My Passover odyssey began in March,1991, when I decided to organize a community Seder. It would be homemade affair in a rented room.
Because of space constraints, I had to close the registration at 95, yet I continued to receive a barrage of agitated last-minute calls from friends and strangers—including many people who were not Jewish. I was amazed by the response. What was the great attraction? I was determined to find that out. I hired a crew to film that initial Seder, and from there my twenty-year odyssey led me to document a variety of exotic Passover experiences that I could never have predicted or anticipated.
Some of the most noteworthy Seders and participants I filmed included Ethiopian Jewish teenagers from Israel meeting with inner city Los Angeles youth; Jewish socialists where God was never mentioned and poems about the Holocaust were read in Yiddish; Muslims and Jews holding a Seder of Reconciliation following 9/11; feminists celebrating the brave and revolutionary women of the Exodus story; nuns who had begun celebrating Passover 25 years earlier and were joined by members of the LA Catholic Worker group; battered women, where I wasn’t allowed to film their faces because of the real and present danger that their battering husbands might find out; a Seder for the gay and lesbian community, and a Seder for the deaf where everything was “signed” as well as spoken.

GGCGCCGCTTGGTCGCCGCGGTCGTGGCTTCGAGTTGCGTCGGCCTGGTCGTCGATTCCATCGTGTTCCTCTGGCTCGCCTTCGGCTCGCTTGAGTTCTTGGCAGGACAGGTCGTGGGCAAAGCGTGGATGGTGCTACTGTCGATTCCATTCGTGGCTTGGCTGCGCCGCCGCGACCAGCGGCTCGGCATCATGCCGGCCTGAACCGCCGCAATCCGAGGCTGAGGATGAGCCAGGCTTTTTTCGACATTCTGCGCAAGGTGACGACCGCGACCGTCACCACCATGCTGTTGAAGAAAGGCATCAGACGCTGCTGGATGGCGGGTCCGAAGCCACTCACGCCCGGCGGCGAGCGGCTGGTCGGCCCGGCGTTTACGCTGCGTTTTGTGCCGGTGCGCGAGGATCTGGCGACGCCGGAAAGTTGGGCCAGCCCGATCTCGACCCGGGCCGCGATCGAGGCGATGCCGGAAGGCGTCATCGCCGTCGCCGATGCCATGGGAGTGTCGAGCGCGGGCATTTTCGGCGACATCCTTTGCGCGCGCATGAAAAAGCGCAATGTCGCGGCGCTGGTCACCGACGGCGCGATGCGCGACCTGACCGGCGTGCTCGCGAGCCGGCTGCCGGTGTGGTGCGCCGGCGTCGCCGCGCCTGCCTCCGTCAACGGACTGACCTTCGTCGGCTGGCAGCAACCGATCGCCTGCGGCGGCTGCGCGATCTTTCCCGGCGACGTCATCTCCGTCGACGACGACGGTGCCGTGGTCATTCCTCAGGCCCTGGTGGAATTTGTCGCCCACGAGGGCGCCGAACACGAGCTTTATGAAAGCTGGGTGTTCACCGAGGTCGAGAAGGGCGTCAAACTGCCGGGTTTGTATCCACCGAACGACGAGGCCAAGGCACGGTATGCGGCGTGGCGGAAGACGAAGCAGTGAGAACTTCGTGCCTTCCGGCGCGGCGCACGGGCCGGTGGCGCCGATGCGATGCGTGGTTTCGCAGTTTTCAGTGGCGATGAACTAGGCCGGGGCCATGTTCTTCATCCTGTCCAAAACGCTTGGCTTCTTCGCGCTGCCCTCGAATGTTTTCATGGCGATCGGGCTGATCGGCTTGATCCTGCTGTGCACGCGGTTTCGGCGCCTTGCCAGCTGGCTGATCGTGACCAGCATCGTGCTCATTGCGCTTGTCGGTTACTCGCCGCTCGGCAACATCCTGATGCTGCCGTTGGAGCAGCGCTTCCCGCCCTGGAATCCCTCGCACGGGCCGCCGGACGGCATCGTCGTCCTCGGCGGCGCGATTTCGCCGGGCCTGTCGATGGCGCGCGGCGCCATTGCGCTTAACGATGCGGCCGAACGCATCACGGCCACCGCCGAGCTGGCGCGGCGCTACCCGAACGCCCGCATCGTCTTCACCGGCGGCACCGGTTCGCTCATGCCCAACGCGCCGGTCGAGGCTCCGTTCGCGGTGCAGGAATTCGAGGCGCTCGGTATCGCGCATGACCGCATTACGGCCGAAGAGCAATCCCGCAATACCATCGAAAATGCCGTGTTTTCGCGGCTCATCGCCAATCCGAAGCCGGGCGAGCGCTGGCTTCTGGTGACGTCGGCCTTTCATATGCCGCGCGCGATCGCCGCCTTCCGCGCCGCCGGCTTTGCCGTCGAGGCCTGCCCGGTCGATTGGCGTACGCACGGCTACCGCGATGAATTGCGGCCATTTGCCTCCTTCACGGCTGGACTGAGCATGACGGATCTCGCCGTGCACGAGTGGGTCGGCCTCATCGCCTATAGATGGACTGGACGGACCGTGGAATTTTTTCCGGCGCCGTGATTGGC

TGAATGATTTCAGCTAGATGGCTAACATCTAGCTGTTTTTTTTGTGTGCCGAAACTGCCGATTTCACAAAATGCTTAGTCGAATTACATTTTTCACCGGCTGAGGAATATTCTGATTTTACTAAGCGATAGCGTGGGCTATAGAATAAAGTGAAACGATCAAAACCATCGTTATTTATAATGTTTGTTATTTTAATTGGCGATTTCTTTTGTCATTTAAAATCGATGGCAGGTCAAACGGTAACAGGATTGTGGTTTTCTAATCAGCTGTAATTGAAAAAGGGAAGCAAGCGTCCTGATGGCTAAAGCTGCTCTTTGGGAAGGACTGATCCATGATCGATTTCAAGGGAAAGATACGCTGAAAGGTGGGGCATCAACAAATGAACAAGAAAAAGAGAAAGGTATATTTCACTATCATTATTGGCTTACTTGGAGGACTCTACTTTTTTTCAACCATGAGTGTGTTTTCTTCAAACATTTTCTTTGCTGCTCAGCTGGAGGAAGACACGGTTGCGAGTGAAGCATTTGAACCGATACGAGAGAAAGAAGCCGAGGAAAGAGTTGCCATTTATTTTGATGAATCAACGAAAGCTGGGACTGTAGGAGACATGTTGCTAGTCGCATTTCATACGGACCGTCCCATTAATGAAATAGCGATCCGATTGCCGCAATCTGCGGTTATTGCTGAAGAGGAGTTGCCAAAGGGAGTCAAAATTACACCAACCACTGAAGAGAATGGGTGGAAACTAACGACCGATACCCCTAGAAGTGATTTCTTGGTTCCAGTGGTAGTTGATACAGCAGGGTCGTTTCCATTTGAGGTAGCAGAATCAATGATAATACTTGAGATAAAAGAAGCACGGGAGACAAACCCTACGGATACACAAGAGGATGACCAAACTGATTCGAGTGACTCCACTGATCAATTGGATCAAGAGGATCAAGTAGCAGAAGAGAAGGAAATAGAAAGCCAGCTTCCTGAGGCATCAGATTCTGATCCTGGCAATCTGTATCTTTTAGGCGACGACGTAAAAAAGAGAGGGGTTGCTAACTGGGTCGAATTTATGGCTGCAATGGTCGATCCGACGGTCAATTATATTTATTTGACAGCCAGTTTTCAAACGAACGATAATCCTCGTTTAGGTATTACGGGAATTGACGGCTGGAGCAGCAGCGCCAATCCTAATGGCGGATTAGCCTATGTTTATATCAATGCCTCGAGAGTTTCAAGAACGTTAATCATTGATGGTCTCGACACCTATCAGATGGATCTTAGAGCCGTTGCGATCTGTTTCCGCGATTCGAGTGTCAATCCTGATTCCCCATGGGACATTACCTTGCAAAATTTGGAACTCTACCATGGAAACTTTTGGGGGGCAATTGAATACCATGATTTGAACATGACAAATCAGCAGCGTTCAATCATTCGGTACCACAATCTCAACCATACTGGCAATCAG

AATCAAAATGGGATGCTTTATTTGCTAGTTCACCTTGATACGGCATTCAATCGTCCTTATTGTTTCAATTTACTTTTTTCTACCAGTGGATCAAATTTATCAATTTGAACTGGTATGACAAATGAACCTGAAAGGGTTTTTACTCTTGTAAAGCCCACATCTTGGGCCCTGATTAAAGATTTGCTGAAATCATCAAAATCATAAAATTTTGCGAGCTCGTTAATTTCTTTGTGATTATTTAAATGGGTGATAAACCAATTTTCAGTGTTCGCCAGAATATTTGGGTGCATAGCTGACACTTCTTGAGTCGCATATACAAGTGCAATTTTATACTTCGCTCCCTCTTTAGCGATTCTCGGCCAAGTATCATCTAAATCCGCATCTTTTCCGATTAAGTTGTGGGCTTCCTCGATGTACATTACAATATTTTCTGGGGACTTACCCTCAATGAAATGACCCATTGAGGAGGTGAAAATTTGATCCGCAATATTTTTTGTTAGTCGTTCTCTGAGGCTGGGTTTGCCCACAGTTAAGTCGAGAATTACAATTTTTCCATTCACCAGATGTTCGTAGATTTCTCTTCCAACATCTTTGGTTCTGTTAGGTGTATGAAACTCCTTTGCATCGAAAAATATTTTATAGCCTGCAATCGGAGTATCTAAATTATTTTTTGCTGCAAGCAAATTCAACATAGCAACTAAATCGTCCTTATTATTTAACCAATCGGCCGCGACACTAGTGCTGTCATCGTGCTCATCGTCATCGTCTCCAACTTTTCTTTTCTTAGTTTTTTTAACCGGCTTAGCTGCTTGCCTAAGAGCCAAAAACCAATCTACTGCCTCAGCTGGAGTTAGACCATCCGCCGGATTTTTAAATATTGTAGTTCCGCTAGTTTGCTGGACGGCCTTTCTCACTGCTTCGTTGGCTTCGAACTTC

Over the years of filming, my question about why so many non-Jews were drawn to the holiday of Passover was answered. I could see at each Seder how the Jewish Exodus story is not just a personal journey for us as a people. It is also a universal story because it describes freedom from oppression for all people and, in the process, offers an equal opportunity for revelation and transformation for everyone –regardless of race, ethnicity, nationality, or religion.
Other Seders I filmed included one for Hispanic garment workers, led by Rabbi Laura Geller. It took place in one of the original sweatshops in downtown Los Angeles. Hispanic women held their toddlers and babies tightly in their laps as they listened to the translation from English and Hebrew into Spanish of the Haggadah, the book that relates the story of the Exodus. Their curious youngsters chewed on the unfamiliar dry pieces of matzah while their mothers paid close attention to the first-hand, riveting account of Rose Freedman, the last survivor of the infamous Triangle Shirtwaist Clothing Factory Fire that took place in 1911 in New York. Rose, still feisty and articulate at age 101, recounted how the heartless factory owners managed to escape to the roof, but locked the roof door behind them, trapping the workers in a burning inferno. In the end, 148 garment workers died, including many who leapt to their death. Then the workers were invited to call out the plagues of our times: “Exploitation! Hunger! Unemployment! Homelessness! Prejudice against immigrants!” They knew their list of plagues by heart. My mind rephrased the old Levy rye bread ad: “You don’t have to be Jewish to love Passover.”